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RTSP Video Parameter Monitoring for CCTV

The most guaranteed way to understand if a CCTV IP camera is working is to check if it generates a stable network traffic containing the video stream at a certain bitrate, FPS, and/or image resolution. This can be easily done if the camera or DVR/NVR supports RTSP protocol (Real time streaming protocol). With our program 10-Strike Network Monitor, you can receive the RTSP traffic from a IP camera or DVR/NVR, analyze the bandwidth, compare it with the threshold, and detect the current FPS (frames per second) with the image resolution. If the video stream bitrate is too low, this can mean that the camera is clogged with snow, is directed in a wrong direction, or does not produce the picture of the required quality for some other reason. The program can connect to an IP camera or DVR/NVR using a special RTSP stream URL like the following (find the correct URL format in your device's user manual)

rtsp:// or

and receive the video stream traffic via the RTSP protocol, analyzing its current parameters like bitrate, FPS, or image resolution.

CCTV image quality monitoring using RTSP - video stream monitoring settings

To configure the RTSP check, you need to specify the device's URL for accessing the RTSP protocol. You can find it in the documentation for the camera or DVR or on the Internet (examples of the URL are given above). At the same time, the RTSP protocol on the camera (DVR) must be enabled, and the port (TCP 554 by default) forwarded through the router and accessible from the outside network if the monitored device is connected to the inner network.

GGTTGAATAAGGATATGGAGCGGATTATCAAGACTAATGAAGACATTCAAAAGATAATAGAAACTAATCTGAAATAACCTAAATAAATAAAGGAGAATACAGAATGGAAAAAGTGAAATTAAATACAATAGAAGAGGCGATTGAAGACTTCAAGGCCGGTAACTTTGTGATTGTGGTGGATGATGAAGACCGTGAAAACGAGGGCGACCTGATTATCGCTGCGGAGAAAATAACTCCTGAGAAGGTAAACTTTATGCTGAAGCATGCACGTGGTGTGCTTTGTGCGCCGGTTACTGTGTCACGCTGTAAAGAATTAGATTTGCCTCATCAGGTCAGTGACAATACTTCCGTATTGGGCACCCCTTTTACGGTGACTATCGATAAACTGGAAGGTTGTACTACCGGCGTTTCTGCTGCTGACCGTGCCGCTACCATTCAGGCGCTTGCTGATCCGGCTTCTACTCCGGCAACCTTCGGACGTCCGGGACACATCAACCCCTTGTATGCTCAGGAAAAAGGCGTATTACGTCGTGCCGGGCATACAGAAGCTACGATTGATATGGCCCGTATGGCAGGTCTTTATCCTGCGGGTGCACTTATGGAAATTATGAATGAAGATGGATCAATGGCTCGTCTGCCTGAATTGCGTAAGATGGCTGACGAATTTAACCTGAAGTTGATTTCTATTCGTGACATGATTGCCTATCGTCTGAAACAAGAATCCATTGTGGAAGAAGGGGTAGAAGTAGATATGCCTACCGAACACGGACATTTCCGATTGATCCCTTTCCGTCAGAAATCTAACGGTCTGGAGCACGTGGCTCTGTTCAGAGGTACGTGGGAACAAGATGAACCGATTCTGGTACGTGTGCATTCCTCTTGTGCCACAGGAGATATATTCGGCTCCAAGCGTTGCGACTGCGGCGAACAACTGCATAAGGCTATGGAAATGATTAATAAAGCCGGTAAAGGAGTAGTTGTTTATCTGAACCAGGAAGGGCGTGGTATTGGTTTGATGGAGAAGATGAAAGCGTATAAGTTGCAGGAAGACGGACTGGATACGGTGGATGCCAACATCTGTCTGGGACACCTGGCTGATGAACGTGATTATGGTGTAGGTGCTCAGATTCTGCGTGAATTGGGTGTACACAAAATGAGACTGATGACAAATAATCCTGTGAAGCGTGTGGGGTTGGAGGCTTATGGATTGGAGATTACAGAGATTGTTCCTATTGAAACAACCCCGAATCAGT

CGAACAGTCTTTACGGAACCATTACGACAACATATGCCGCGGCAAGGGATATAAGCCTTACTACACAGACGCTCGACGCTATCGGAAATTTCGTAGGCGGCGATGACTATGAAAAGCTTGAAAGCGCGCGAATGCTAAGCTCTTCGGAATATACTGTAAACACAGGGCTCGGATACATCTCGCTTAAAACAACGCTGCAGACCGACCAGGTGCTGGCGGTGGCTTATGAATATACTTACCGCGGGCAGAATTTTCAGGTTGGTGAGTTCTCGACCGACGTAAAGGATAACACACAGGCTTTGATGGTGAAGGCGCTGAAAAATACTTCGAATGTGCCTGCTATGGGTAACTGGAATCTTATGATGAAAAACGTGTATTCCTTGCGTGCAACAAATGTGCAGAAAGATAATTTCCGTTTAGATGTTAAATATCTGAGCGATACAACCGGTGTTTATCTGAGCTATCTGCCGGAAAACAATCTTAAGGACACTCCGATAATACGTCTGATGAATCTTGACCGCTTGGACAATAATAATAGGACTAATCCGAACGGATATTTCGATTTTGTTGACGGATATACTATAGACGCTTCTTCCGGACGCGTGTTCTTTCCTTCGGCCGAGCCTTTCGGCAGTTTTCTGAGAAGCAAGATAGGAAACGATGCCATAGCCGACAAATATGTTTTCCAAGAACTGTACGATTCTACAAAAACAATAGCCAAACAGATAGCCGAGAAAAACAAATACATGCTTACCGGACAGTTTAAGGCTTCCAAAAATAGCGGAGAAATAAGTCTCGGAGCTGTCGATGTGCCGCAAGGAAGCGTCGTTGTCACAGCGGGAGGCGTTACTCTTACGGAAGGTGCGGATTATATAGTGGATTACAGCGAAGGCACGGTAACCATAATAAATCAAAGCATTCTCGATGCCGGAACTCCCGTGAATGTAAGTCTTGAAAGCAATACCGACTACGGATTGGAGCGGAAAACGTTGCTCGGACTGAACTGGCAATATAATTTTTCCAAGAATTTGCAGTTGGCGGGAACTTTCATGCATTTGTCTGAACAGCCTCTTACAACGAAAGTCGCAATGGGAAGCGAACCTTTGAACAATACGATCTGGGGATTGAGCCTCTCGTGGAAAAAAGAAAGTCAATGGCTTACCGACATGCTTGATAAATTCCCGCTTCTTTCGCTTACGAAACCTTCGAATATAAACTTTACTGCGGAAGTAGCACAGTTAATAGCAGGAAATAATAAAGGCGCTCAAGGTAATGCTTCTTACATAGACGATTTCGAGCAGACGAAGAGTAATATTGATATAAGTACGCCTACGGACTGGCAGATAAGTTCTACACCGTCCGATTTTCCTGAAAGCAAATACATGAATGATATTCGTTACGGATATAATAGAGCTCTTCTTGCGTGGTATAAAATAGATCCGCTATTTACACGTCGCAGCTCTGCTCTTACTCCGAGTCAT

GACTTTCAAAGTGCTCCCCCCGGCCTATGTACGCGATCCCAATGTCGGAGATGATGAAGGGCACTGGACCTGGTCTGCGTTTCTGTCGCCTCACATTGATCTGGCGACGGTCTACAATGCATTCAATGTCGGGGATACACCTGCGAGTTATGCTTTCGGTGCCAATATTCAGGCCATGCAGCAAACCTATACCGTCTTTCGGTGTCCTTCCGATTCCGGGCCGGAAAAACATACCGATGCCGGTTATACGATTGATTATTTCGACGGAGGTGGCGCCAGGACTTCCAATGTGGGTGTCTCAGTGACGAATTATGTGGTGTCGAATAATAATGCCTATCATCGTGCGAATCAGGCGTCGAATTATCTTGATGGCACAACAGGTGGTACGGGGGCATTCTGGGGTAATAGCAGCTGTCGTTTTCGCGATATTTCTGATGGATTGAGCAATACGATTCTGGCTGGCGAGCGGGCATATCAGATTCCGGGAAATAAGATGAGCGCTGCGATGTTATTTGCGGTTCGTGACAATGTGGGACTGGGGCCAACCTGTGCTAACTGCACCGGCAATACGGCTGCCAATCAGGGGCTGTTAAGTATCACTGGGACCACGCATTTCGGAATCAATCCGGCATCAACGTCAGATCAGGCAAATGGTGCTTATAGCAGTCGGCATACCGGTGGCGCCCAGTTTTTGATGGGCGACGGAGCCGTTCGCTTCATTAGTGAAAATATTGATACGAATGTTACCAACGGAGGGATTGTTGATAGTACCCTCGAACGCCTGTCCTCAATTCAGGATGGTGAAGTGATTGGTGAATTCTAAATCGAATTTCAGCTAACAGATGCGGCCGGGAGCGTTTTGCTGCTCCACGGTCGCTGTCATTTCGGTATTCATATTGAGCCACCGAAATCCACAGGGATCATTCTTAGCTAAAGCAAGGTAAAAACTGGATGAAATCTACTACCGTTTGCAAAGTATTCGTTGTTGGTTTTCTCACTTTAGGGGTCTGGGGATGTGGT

CCTV Camera Image Quality Monitoring Using RTSP

Let's consider three methods of the CCTV image quiality monitoring via RTSP supported by the program's RTSP monitoring check.

1. Bitrate Monitoring (Data Rate)

The video stream's bitrate can drop in different cases, which need to be quickly responded to. For example, if an analog camera stops sending a signal to the DVR, the bitrate of the stream will be around 0. The black picture compresses very well and generates almost no traffic. A drop in the bitrate of the video stream sent from the camera can also occur if it is covered with snow, or there is a strong backlight, which makes the picture completely white with no contrast or details. The program will inform you about this in time so you could fix the failure of the video surveillance system in time.